Housing More than One Snake Per Cage
Housing Two Snakes
If you already have one snake and you're looking at getting a second snake, or you just want to reduce the cages and house both of your snakes in the same enclosure, you want to think not just twice, but several times before you actually do it.
There are some snakes that are known cannibalists. They eat other snakes, of their own species and other species as meals. Most colubrids, such as corn snakes, kingsnakes, and milksnakes, which are three of your more popular snakes, are highly prone to eating other snakes. So, in this case, it's just not ideal to house two corn snakes in the same cage.
You will talk to many people who say, "Oh, I've been doing it for years, and I've never seen any problems." But, they haven't seen problems yet, which doesn't mean that they never will. If they never do, then it just means they got lucky. It's your decision if you want to gamble on your pets, as to whether or not you'll get lucky like the other guy did.
Risks of Housing 2 Snakes Together
If you are hard- headed and bound to house more than one snake per enclosure, consider the risks first.
- Spreading diseases, internal parasites, mites, and other illnesses
Generally, spreading disease, parasites, mites, and other illnesses, is going to be caused by introducing a new snake to an already existing one without properly quarantining the new snake. When you get a new snake, you want to house it in its own enclosure for at least 30 days, 60 to 90 days is optimal, and in many cases, it's actually ideal that you house the second enclosure in a completely different room, especially in order to prevent the original snake from contracting mites.
You just want to ensure that the new snake does not have any illnesses or potential health concerns that can pass to the snake that you already have.
Housing Snakes Together
If you're thinking, "Well, I'm not housing snakes that are known to eat other snakes together, so it must be ok." Think again. Even though it may be rare, snakes that are generally docile and typically don't eat other snakes, they still can and will if the opportunity rises. For instance, ball pythons rarely eat other snakes, but as seen by the autopsy pictures below, they can and will.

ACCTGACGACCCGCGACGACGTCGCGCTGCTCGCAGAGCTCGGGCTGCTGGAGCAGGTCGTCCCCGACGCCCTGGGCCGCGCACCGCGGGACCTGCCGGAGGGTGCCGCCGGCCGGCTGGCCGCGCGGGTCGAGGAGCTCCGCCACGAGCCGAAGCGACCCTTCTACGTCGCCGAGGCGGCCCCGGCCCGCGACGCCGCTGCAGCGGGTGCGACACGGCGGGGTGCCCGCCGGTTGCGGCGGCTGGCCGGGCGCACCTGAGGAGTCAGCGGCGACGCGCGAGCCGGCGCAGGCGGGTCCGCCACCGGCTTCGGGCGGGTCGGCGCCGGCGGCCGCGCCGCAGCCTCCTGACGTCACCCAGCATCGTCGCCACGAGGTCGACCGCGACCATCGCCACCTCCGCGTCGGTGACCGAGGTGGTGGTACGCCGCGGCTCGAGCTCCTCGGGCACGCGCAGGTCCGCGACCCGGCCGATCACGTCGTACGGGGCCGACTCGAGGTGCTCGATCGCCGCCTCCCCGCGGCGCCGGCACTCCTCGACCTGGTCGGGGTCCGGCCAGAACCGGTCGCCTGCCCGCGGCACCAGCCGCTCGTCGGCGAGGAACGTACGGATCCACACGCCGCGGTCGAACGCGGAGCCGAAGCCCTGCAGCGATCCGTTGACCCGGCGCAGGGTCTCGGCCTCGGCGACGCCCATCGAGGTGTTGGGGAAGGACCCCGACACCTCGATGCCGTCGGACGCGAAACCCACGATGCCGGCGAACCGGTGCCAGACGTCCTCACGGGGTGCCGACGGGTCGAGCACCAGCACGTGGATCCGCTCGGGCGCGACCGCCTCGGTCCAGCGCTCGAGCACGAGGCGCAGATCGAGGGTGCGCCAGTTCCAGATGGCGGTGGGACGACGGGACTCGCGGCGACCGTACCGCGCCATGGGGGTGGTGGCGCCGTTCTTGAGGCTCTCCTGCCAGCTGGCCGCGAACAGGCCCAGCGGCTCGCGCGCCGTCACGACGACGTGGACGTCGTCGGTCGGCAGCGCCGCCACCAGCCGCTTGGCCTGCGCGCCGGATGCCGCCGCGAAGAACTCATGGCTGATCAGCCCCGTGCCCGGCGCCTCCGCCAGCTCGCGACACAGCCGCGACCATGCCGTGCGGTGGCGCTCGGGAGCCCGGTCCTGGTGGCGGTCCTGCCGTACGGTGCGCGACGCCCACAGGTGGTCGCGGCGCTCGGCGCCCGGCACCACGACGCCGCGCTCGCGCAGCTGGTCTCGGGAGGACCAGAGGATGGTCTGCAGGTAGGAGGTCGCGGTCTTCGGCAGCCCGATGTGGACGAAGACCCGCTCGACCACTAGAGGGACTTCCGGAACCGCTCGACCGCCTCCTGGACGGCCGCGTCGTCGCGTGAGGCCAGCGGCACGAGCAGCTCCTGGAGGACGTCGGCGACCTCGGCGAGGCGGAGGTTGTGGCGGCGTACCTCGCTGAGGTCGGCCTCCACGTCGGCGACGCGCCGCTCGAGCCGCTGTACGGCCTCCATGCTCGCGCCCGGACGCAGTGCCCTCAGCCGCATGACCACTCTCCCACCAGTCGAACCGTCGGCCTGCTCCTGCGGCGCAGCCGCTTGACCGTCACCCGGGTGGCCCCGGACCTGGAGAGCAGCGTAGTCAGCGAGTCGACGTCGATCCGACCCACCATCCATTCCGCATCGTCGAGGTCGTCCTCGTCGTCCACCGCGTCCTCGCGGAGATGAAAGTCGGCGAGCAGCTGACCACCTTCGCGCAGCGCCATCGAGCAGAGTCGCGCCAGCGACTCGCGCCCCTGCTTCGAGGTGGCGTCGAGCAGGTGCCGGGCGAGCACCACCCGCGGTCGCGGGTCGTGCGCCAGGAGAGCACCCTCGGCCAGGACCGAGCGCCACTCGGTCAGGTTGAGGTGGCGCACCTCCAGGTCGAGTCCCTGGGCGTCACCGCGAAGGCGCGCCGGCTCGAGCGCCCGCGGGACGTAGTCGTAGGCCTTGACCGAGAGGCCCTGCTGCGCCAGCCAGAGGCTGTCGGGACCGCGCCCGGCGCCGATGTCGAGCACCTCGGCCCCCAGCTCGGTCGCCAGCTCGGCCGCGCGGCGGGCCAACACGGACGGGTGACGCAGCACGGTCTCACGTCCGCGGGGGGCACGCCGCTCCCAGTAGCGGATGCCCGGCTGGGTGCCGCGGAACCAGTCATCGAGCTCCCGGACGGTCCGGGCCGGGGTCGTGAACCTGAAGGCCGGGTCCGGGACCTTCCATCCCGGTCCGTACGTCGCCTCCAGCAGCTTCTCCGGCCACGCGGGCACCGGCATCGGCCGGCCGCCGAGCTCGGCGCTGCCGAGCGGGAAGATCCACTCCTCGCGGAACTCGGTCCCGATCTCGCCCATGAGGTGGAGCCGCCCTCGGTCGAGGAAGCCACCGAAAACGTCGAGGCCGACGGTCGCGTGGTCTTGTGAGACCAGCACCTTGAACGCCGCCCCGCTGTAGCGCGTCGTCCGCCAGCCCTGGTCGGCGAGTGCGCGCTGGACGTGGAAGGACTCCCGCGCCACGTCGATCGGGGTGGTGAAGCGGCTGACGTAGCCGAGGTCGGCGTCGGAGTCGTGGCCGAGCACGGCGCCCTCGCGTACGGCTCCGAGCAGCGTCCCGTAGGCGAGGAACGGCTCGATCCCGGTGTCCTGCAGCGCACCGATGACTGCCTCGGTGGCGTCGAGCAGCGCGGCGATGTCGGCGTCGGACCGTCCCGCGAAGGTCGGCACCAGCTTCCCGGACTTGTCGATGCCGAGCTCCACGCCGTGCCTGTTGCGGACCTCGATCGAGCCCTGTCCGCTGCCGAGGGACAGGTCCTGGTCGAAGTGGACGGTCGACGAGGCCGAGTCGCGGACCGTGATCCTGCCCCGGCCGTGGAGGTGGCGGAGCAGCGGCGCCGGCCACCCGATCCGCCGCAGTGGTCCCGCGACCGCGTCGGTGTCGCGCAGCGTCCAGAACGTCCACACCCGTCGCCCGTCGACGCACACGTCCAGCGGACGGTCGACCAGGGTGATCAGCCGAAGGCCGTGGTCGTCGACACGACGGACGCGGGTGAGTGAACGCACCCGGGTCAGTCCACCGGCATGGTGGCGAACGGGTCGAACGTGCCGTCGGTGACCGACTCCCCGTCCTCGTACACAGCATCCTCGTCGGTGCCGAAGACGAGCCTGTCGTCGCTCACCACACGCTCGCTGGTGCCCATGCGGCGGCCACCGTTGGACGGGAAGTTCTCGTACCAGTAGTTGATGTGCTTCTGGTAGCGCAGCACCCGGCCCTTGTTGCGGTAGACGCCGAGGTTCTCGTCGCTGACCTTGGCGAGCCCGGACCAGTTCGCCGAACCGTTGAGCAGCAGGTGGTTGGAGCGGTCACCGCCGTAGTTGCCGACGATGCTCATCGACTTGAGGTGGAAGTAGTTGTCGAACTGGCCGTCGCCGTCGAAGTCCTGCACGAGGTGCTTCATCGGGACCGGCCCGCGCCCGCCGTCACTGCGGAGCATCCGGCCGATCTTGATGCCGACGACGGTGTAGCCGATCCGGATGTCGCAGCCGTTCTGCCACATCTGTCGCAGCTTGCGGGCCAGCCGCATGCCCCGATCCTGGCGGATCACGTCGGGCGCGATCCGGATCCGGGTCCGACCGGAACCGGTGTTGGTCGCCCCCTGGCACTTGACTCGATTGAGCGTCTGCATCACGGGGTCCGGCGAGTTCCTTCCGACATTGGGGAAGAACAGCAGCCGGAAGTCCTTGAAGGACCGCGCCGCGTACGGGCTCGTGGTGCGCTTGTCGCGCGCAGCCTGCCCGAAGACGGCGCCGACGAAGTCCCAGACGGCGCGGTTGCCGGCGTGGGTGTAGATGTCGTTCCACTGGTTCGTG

If you're going to house more than one snake in an enclosure, consider the following tips.
- Never house two male snakes together.
- Never house two snakes that have a size difference; you don't want to house a young snake with an adult snake.
- Never house snakes that are different species together; don't house a ball python with kingsnake.
- Do not house a male and a female snake in the same enclosure, unless you plan on breeding the snakes. Even still, it's recommended that your remove the male from the enclosure after the snakes have mated to prevent any potential complications.
- If you see the slightest signs of bullying or stress, separate them into separate cages quickly.
- Never feed the two snakes in the same enclosure together; make sure that you feed them separately.
So by following this logic, you don't want to house an adult ball python with a young red tail boa, even though they may be the same or very similar size, and even though they're not known cannabalists. They have different husbandry requirements, and you just don't know what may upset one or the other, and you'd hate to go home with only one snake in the cage, when you know you left the house with two there.
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